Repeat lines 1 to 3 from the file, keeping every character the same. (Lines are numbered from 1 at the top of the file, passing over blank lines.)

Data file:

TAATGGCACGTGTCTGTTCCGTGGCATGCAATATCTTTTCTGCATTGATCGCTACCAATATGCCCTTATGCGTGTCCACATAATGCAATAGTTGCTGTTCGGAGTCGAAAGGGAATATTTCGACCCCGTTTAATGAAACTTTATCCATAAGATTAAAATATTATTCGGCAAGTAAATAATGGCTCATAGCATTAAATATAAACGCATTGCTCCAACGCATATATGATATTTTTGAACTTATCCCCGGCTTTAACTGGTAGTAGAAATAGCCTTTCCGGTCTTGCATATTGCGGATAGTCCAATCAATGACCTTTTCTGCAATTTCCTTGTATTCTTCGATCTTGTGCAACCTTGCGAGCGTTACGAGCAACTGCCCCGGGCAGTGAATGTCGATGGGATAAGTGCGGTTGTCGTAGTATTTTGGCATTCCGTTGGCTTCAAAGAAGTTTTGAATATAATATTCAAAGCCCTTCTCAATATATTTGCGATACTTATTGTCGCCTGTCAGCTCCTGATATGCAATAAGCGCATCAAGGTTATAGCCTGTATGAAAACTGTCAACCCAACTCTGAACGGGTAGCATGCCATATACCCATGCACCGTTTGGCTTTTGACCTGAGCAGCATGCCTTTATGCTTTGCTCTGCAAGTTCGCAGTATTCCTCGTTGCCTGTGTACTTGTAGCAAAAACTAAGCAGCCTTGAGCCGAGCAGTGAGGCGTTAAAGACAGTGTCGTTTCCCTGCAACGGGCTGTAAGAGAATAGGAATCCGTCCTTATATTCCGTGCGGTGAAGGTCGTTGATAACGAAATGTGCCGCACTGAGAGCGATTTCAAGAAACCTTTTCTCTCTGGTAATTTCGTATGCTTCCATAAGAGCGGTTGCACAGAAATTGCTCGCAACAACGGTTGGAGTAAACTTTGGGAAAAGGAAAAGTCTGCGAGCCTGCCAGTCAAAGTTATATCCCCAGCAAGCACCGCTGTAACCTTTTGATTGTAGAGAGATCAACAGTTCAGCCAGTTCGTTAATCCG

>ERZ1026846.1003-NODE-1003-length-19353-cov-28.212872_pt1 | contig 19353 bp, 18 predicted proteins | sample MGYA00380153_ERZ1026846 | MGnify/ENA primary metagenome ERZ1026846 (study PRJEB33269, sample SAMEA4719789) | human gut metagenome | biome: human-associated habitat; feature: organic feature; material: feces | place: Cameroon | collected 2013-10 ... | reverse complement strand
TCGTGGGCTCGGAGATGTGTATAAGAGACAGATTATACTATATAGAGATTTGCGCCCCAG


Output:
TAATGGCACGTGTCTGTTCCGTGGCATGCAATATCTTTTCTGCATTGATCGCTACCAATATGCCCTTATGCGTGTCCACATAATGCAATAGTTGCTGTTCGGAGTCGAAAGGGAATATTTCGACCCCGTTTAATGAAACTTTATCCATAAGATTAAAATATTATTCGGCAAGTAAATAATGGCTCATAGCATTAAATATAAACGCATTGCTCCAACGCATATATGATATTTTTGAACTTATCCCCGGCTTTAACTGGTAGTAGAAATAGCCTTTCCGGTCTTGCATATTGCGGATAGTCCAATCAATGACCTTTTCTGCAATTTCCTTGTATTCTTCGATCTTGTGCAACCTTGCGAGCGTTACGAGCAACTGCCCCGGGCAGTGAATGTCGATGGGATAAGTGCGGTTGTCGTAGTATTTTGGCATTCCGTTGGCTTCAAAGAAGTTTTGAATATAATATTCAAAGCCCTTCTCAATATATTTGCGATACTTATTGTCGCCTGTCAGCTCCTGATATGCAATAAGCGCATCAAGGTTATAGCCTGTATGAAAACTGTCAACCCAACTCTGAACGGGTAGCATGCCATATACCCATGCACCGTTTGGCTTTTGACCTGAGCAGCATGCCTTTATGCTTTGCTCTGCAAGTTCGCAGTATTCCTCGTTGCCTGTGTACTTGTAGCAAAAACTAAGCAGCCTTGAGCCGAGCAGTGAGGCGTTAAAGACAGTGTCGTTTCCCTGCAACGGGCTGTAAGAGAATAGGAATCCGTCCTTATATTCCGTGCGGTGAAGGTCGTTGATAACGAAATGTGCCGCACTGAGAGCGATTTCAAGAAACCTTTTCTCTCTGGTAATTTCGTATGCTTCCATAAGAGCGGTTGCACAGAAATTGCTCGCAACAACGGTTGGAGTAAACTTTGGGAAAAGGAAAAGTCTGCGAGCCTGCCAGTCAAAGTTATATCCCCAGCAAGCACCGCTGTAACCTTTTGATTGTAGAGAGATCAACAGTTCAGCCAGTTCGTTAATCCG

>ERZ1026846.1003-NODE-1003-length-19353-cov-28.212872_pt1 | contig 19353 bp, 18 predicted proteins | sample MGYA00380153_ERZ1026846 | MGnify/ENA primary metagenome ERZ1026846 (study PRJEB33269, sample SAMEA4719789) | human gut metagenome | biome: human-associated habitat; feature: organic feature; material: feces | place: Cameroon | collected 2013-10 ... | reverse complement strand
TCGTGGGCTCGGAGATGTGTATAAGAGACAGATTATACTATATAGAGATTTGCGCCCCAG